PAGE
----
Things you need to do before you send your cv

Things you need to do before you send your cv

So you’ve found an incredible job opportunity. The job requirements match your skills perfectly. In fact, it seems that they’re talking about you. You know that you can not only land the position but be extremely successful in the company. Moreover, the salary advertised matches your expectations and you’re excited about the project you’ll be working on.

In short, you can’t wait to apply. Your CV is up to date and there’s only one thing left to do: hitting ‘send’.

Man smiling as he applies for job on phone

Before you submit your application though, there are steps you need to take to make sure that you’re giving yourself the best chance of scoring an interview. Find below a checklist of things to do before sending the resume.

Make sure your CV is impeccable

Maybe you have regularly updated your resume but that doesn’t make it perfect for the position you’re after. Read the job ad again and tailor your CV accordingly. 

If it includes irrelevant sections or information, be ruthless and take them off. Make sure that the opening statement is catchy and succinctly explains why you’re the ideal candidate for the work. 

Another essential step in a resume check is proofreading. Use grammar tools, read it from bottom to top, and ask a friend for help: ensuring that your CV is free of mistakes should be one of your top priorities.

Don’t forget to name the file appropriately. A good idea is to use your full name and the position you’re applying for.

Check your profiles online

It’s a fact well known that recruiters Google candidates. This helps them get an idea of the personality of the job seeker, confirm what they write in their CV is true, and figure out if they’re a good fit for the company and its values.

What you need to do is checking what they’ll find. If you don’t like what you see, it’s time to revamp your online presence.

Untag inappropriate photos and turn your profiles to private on platforms like Instagram and Facebook if you don’t use them for professional purposes.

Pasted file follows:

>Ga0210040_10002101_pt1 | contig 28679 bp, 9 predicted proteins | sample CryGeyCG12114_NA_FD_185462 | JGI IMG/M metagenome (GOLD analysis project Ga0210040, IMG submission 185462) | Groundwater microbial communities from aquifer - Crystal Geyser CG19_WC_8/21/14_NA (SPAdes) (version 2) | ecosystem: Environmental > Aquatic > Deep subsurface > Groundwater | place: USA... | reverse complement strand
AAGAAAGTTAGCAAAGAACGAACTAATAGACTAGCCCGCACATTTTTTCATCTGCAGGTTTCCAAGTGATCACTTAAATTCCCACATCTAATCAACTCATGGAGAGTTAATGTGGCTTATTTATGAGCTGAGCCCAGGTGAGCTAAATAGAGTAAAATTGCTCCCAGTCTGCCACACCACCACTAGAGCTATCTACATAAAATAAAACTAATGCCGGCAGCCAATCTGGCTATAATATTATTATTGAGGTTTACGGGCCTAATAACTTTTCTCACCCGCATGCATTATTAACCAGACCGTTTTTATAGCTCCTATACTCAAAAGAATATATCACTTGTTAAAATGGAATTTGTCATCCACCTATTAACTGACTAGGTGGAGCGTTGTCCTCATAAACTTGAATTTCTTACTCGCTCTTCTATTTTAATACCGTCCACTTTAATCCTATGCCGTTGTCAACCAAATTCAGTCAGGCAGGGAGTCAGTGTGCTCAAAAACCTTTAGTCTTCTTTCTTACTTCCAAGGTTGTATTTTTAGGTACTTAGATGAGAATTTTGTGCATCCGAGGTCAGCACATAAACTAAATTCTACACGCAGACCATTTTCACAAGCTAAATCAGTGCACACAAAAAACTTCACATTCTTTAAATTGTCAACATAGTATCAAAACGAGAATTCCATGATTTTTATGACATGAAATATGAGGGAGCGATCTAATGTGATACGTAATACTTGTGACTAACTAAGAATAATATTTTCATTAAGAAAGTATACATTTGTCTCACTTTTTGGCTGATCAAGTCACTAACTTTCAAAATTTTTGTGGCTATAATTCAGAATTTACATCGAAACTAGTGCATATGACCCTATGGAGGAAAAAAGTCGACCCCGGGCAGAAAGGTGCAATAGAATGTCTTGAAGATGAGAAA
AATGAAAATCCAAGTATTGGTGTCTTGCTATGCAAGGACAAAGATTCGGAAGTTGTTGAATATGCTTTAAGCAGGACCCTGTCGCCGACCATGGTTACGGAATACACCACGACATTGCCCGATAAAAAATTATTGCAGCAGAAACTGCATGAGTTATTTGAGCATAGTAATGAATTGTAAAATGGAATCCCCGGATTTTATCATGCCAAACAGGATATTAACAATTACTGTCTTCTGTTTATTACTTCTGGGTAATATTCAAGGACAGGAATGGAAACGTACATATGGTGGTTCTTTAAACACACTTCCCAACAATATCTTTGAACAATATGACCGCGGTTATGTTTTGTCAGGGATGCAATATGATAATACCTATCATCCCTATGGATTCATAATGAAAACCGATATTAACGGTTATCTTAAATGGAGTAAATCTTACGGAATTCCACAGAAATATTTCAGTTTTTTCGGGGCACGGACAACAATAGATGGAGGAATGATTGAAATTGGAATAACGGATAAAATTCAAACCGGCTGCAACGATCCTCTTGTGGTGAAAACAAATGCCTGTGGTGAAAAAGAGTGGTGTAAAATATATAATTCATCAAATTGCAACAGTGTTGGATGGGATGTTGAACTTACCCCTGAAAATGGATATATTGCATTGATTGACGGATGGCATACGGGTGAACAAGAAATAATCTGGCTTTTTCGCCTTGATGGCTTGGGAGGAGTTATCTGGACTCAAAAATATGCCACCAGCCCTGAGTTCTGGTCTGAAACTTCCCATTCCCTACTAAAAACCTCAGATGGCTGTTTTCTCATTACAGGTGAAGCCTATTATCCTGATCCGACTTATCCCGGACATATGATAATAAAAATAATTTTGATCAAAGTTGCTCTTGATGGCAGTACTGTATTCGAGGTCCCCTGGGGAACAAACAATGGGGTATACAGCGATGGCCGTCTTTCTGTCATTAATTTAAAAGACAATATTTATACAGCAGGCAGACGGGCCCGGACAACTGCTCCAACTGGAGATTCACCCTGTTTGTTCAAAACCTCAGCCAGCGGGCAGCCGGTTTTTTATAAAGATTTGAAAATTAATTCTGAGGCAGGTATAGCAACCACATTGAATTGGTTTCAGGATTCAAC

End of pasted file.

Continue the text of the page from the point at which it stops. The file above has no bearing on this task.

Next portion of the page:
Everyone is on LinkedIn nowadays and you can rest assured that HR managers will look you up there. If you don’t have an up-to-date account, get one now.

In general, LinkedIn is an amazing resource for those looking for employment. Have your colleagues endorse your skills and even write a review, follow relevant people and extend your network.

Contact your referees

It’s not advisable to include references in your CV unless specifically required in the job ad. That is a simple matter of space, you can use those lines to include important information that will convince recruiters to give you a call. Moreover, in markets like the UK, it’s taken for granted that recommendations will be available upon request.

However, references can be asked at any stage of the recruitment process. Candidates should always have letters ready and keep in touch with referees to let them know that they’re actively applying for jobs. This way, the referees won’t be surprised to be contacted by recruiters, and the job seeker will know that their praises will be sung. 

How should I submit my resume?

Sometimes, candidates forget to double-check how the organisation would like to receive applications. Openings are often advertised on LinkedIn, but many HR departments prefer to have CVs sent directly to their inbox and will ignore applications submitted through the platform. The same can be said for other websites. Read the description again and follow the instructions in the job ad.

Find out whom to address the email to

If you’re sending you resume via email, it’s important to do all you can to find out who will read it. It may be an HR professional or the head of the team you will work with. ‘To Whom It May Concern’ is no longer acceptable as an opening.

LinkedIn again makes things easier for you. Check who posted the job and if the information is not available, visit the profile of the company. There, you’ll find a list of employees. You can send a message to a member of the HR team and ask them directly whom to address your application to. Don’t let shyness stop you: you’re not bothering people, rather, you’re showing that you’re really interested in the job.

It may take some more effort with companies that don’t have a social network profile. In that case, have a good look at their official website. Chances are that there will be valuable information such as the name of some employees (then you can find them on LinkedIn) or a contact form to ask for help.